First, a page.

2. Signs of ephemerality are repurposed indicators of phoniness. The markers of disposability are precisely those things that indicated something’s trendiness, its trying-too-hard-ness, its fashion-victimhood. They emboss a thing with a sell-by date. It’s the pattern on a piece of fast-fashion apparel that dooms it to imminent irrelevance. It’s the lyric “the best soy latte that you’ve ever had, and me” in that Train song, something that both catches your attention and makes you cringe. That lyric is awful and contrived in a way that makes it qualify, paradoxically enough, as sincerity. Or rather, “sincerity.” It’s mis-calculatedness is foregrounded, impossible to miss, and therefore it pushes aside the need to question its intent, or the integrity of it. You need no paranoid hermeneutic for Train.

That absence of paranoia is the affect of ephemerality. You don’t have to interpret anything; its meaning consists of its meaninglessness, its refusal to last, to monumentalize or memorialize. That feeling is secured by the phoniness identified and processed. This is the principle behind lots of advertisements that highlight their nature as ads, that ask to be distrusted. This lowers the viewers’ guard, while flattering their intelligence. (Self-debunking phoniness can put us at ease so that some deeper phoniness can skate by. It’s like getting yourself caught for some small infraction so that you can deflect suspicion about an even larger one.) This makes “ephemerality” potentially an effective medium for ideology, or for propaganda. Things marked as ephemeral insist on their harmlessness, which makes them deviously potent.  

3. Ephemerality is not virality. On the surface, the cycle of virality — a sudden flare of massive attention followed by a loss of interest — seems to mirror the fashion cycle, the hype cycle, the promise of eventual disappearnce, of assured ephemerality. But virality sometimes is a matter of oversaturation and overfamiliarity to the point the thing is not noticed anymore — it’s not ephemeral; it just becomes taken for granted. And the viral thing insists on the importance of its spread; it consists in infection by contact. Its affect is an itchiness to tell more people. Ephemerality signals something different; it doesn’t rely on circulation for its being. The viral and the ephemeral both are matters of form rather than specific content: the content of a viral video is always its virality rather than what it specifically depicts; the content of something ephemeral is first and foremost its immanent disappearance. But the ephemeral doesn’t depend on having its trace through time tracked and measured; it’s virality without metrics.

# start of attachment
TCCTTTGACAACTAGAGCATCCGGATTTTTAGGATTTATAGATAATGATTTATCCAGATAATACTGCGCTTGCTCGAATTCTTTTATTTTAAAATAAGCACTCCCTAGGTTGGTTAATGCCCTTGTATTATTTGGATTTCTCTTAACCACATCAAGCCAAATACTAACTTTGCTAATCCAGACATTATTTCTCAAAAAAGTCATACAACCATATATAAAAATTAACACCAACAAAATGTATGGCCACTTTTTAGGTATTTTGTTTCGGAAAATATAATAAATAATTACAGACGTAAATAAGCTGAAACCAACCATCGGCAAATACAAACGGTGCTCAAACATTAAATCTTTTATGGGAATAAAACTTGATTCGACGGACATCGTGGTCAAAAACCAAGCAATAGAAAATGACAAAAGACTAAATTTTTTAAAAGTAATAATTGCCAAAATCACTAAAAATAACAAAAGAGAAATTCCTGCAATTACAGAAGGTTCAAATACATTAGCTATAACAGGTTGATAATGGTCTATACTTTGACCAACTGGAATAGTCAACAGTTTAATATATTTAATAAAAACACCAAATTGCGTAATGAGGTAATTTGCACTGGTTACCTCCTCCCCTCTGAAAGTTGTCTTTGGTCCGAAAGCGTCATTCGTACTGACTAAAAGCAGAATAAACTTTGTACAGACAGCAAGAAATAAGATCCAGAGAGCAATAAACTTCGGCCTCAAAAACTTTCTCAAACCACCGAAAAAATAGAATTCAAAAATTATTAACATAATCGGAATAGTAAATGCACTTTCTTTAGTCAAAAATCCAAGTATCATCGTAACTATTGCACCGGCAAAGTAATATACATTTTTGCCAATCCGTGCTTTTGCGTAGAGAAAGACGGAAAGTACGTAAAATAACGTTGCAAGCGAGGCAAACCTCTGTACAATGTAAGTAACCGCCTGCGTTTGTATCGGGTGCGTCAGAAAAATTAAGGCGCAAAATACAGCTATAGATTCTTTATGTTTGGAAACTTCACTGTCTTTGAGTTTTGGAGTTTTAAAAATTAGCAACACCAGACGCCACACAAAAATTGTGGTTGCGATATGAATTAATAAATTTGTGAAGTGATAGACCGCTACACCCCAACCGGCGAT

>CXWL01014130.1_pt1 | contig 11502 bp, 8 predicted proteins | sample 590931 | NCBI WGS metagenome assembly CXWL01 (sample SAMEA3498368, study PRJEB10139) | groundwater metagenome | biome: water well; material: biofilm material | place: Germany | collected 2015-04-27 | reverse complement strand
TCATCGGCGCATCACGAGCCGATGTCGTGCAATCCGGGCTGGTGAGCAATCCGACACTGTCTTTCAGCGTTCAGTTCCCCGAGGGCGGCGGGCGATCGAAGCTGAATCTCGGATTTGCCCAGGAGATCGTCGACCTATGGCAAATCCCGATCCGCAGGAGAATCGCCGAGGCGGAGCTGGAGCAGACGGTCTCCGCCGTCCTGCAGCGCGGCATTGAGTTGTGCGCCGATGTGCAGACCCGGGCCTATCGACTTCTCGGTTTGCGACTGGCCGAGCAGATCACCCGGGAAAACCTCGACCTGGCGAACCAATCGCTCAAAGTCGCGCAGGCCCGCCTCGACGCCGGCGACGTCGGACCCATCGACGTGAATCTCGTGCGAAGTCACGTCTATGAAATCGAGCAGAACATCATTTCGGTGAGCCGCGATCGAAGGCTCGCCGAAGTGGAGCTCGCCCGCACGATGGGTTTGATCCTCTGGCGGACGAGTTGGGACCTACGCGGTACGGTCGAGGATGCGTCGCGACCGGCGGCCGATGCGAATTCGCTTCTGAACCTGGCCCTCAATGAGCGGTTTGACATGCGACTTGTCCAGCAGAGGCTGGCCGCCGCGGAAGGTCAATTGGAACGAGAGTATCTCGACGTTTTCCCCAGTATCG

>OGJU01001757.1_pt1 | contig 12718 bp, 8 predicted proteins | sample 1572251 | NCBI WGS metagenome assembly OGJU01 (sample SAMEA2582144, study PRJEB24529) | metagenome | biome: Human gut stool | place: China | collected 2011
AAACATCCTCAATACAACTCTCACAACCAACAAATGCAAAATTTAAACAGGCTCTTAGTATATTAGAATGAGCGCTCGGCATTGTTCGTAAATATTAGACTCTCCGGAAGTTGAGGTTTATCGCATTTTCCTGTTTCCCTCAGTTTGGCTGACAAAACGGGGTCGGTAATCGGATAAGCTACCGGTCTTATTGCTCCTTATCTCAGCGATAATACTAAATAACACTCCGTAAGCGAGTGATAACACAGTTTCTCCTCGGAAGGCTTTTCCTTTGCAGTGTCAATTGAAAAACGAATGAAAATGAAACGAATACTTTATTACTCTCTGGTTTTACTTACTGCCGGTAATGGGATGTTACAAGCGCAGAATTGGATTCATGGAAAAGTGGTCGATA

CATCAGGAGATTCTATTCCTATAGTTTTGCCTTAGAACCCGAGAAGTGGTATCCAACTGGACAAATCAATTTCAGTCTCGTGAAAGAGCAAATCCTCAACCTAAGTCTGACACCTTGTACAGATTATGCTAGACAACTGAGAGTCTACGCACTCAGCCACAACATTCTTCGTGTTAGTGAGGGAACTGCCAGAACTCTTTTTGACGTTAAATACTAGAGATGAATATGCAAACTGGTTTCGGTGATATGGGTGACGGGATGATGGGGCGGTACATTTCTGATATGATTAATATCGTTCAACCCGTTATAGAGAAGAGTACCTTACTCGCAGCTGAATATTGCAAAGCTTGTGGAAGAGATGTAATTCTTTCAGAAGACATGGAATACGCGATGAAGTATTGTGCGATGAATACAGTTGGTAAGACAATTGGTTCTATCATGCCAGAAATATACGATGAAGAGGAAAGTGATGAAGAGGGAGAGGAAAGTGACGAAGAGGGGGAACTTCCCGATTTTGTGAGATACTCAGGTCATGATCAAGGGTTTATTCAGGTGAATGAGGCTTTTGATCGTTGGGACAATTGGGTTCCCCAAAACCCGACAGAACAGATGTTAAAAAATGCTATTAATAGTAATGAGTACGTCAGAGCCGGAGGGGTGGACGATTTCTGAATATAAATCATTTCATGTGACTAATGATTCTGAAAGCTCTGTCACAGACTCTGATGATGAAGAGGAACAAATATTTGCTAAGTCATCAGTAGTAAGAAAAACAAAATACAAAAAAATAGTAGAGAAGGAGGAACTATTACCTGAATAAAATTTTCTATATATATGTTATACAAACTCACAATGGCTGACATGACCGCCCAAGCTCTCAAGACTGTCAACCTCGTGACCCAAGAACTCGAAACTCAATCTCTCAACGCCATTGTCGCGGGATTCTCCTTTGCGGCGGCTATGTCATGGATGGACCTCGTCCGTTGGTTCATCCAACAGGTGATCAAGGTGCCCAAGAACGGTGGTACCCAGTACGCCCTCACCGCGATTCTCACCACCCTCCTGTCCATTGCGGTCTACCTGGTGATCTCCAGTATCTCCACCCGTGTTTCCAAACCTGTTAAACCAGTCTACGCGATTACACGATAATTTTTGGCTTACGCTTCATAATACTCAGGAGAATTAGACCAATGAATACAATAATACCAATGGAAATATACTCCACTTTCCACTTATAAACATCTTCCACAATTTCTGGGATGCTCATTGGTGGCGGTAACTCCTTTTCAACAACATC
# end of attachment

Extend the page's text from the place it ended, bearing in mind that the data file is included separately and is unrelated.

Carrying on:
4. Paradoxical ephemerality. Once the ephemeral is a matter of signs, distinctive legible marks rather than actual decay or disappearance over an actual period of time, the notion of ephemerality becomes subject to an array of paradoxes.   

Ephemeral signs need to signify and negate their status as signs simultaneously; a sign of ephemerality has to itself be ephemeral to be credible, yet it must be durable enough to remain legible. Deploying ephemerality as a sign is a way of signaling a lack of investment in one’s signaling choices; it attempts to convey you’re more important than any such superficial indicators, that something essential but unsignified about the self is pointed to (or even defined) by the foregrounded ephemera. But the very use of signs of ephemerality suggests an investment in the procedures of signaling the self, even as the signal is “I’m not so deeply invested in what I am signaling right now.” 

When ephemerality becomes a proxy for authenticity, it also becomes reified and fakeable; it becomes something that people seek to signal without actually doing it. (This is the central paradox of self-conscious authenticity. Once authenticity becomes signifiable, it becomes inherently inauthentic, as long as authenticity is defined as something intrinsically bound up in the thing being deemed authentic.) 

We signal authenticity by signaling our disavowal of any attempts to signal it. Ephemerality as authenticity adds another degree of paradox to this; suggesting that our efforts to signal this nonsignaling will soon disappear — but that suggestion is only at the level of the sign, conveyed by a sign of ephemerality. Whether or not it ever disappears no longer matters, as long as the idea the sign of ephemerality is supposed to convey is conveyed. 

This interlocking set of contradictions leads to such possibilities as indulging in fashion in order to signal one’s indifference to it, or wearing obviously outdated or soon-to-be-unfashionable clothes to signify one’s own timelessness. Ephemerality then serves as way to signal that you are not really signaling anything. It is a reworking of the fantasy that you can “be in a band with no image” or “be normcore” or “be above trends” or “just be natural.” When I foregrounding the ephemerality of what I do, I am trying to convey the idea that my identity is sacrosanct, untouchable by what is ephemeral, i.e. everything. I am essence; existence is just ephemera.